AP: Sarkozy under arrest for suspicion of Qaddafi funding in 2007 campaign

If true, it wasn’t just the US that shivved Moammar Qaddafi in 2011. Police arrested former French president Nicolas Sarkozy in a years-long corruption probe that involves an alleged payoff of €50 million from the Libyan dictator to Sarkozy’s campaign, helping him win the presidency:

In the latest judicial setback for the former French president, Nicolas Sarkozy was placed in custody on Tuesday as part of an investigation that he received millions of euros in illegal campaign financing from the regime of the late Libyan leader Moammar Gadhafi.

A judicial source with direct knowledge of the case told The Associated Press that Sarkozy was being held at the Nanterre police station, north-west of Paris. The person spoke on condition of anonymity because he was not authorized to discuss the matter publicly. …

Investigators are examining claims that Gadhafi’s regime secretly gave Sarkozy 50 million euros overall for the 2007 campaign. Such a sum would be more than double the legal campaign funding limit at the time of 21 million euros. In addition, the alleged payments would violate French rules against foreign financing and declaring the source of campaign funds.

A former top aide of Sarkozy, former minister Brice Hortefeux, was reportedly questioned on Tuesday but was not detained. Sarkozy can be held up to 48 hours and could be placed under formal investigation after his hearing.

French prosecutors have found an alleged bagman to testify to the payoff a while ago, at least in part:

In November 2016, Ziad Takieddine, a French-Lebanese millionaire, claimed that he had personally overseen the cash transfer of 5 million euros ($6.3 million) from Libya to Sarkozy’s entourage in 2006, when Sarkozy was France’s interior minister. Takieddine said he delivered the money to Claude Guéant, Sarkozy’s chief of staff.

In January, Alexandre Djouhri, a French businessman and former Sarkozy associate, was arrested at London’s Heathrow Airport in connection with the probe but was released on bail.

Sarkozy has another trial pending for other campaign finance violations, accused of “overspending” when he tried running for re-election in 2012. Sarkozy has appealed that ruling, but clearly these charges are an order of magnitude more critical for the former president and for France. If true, it means that a foreign dictator bought the French presidency, or at the very least rented it for a while.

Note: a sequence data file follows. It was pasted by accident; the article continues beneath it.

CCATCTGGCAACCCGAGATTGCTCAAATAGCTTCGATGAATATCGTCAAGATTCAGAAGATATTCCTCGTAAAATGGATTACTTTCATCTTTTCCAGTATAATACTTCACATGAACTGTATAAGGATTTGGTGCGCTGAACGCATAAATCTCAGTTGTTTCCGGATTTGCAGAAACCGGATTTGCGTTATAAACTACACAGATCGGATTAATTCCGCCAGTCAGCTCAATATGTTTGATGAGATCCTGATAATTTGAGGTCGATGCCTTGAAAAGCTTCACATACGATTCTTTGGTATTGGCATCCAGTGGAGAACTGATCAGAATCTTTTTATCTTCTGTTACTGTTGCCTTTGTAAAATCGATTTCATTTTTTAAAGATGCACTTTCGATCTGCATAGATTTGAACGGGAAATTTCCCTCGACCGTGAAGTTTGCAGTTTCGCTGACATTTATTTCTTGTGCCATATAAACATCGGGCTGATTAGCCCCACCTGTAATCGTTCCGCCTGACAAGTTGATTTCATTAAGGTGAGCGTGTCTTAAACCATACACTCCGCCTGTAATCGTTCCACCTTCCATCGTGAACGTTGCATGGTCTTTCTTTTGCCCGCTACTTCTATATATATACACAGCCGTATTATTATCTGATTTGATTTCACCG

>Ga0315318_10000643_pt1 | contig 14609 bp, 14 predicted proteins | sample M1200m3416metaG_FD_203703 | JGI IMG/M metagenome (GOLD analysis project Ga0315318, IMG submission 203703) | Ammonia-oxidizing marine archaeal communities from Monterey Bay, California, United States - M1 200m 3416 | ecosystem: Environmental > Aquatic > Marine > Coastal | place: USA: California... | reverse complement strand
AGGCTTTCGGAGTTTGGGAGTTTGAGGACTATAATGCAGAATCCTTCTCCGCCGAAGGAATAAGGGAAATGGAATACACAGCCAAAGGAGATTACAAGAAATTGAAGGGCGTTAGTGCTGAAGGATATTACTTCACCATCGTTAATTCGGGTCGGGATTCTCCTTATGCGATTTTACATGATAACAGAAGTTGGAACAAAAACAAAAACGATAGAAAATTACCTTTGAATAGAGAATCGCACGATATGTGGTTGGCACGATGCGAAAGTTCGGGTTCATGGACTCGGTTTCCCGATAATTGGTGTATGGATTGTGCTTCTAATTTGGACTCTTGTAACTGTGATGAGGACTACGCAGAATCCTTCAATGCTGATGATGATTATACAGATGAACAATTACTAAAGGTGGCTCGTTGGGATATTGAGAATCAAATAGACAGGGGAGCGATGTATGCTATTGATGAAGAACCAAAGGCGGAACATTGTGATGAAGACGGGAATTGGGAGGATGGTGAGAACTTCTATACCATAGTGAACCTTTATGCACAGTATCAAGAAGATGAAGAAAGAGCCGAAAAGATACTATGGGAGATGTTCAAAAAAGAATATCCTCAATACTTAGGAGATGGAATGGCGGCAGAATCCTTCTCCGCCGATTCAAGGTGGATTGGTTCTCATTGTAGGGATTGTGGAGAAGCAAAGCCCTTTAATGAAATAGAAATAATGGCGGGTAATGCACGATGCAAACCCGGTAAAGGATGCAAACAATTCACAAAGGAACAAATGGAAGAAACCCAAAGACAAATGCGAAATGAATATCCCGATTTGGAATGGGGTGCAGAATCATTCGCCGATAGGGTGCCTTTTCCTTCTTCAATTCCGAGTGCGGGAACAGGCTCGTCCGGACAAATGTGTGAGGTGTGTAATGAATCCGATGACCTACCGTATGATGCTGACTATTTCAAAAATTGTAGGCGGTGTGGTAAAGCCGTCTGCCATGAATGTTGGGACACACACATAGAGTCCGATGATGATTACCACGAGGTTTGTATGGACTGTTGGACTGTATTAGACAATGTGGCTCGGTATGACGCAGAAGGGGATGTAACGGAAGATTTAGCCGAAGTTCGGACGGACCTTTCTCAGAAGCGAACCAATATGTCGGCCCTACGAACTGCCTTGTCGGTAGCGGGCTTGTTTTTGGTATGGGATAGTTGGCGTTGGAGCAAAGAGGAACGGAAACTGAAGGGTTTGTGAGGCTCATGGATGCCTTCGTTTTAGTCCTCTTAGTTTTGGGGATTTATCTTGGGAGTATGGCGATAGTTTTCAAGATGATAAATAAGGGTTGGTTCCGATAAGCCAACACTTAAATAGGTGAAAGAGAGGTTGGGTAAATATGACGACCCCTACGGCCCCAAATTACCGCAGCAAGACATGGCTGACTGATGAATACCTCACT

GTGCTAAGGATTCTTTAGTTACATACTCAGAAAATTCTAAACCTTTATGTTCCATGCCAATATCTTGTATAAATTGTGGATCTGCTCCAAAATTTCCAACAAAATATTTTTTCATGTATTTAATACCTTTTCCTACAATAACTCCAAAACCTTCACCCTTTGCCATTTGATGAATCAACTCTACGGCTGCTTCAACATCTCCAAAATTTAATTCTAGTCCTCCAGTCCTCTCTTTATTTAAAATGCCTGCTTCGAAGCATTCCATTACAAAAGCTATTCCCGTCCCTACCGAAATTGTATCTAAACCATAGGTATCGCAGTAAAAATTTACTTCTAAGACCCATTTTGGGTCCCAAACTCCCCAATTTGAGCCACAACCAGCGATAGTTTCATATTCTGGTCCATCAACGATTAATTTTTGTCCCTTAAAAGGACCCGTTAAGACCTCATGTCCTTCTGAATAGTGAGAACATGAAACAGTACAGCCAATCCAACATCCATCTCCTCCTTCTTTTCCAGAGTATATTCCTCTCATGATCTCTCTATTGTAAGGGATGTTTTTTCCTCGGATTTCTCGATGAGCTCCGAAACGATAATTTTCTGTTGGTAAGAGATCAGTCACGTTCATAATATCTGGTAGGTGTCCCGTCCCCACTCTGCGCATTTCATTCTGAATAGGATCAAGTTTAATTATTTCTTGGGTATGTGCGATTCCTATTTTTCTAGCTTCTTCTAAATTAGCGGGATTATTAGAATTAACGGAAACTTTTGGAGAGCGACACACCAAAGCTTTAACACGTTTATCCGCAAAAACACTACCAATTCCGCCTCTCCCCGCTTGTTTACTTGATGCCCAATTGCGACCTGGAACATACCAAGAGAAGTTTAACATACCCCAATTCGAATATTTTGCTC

Ironically, if true, Qaddafi essentially paid for his own funeral. Sarkozy joined Barack Obama and David Cameron in launching an undeclared war against Qaddafi in 2011, ostensibly under the auspices of a “responsibility to protect” Benghazi. The three nations bombed the military lines of communication between Benghazi and Tripoli, but then continued to bomb Libya until Qaddafi’s regime fell and he was murdered while trying to escape in the chaos.

Imagine his surprise when his surrender on nuclear weapons to the US and his payoff to Sarkozy got returned by an external coup d’etat. It must have outstripped the surprise in all three countries in their discovery that conducting coups without boots on the ground to control outcomes leads very quickly to failed states, massive expansion of terror networks and warlords, and overwhelming refugee crises. Seven years later, does it look like the “dark shadow of tyranny” has been lifted in Libya, or just metastasized into multiple dominions of terror and oppression?

If Sarkozy took money from Qaddafi for his own political benefit, an allegation that still has yet to be proven, then he deserves whatever French justice may deliver unto him. However, Sarkozy along with Cameron and Obama deserve more consideration for political justice in the shabby and underhanded way in which they toppled Qaddafi while committing next to nothing to shape the post-Qaddafi battlefield. Compared to the monetary and political costs to Europe in particular of the outcome of that mission — the refugees, the political unrest and nationalism it stoked, and the upcoming Brexit which is at least an indirect result of it — the €50 million is a drop in the bucket.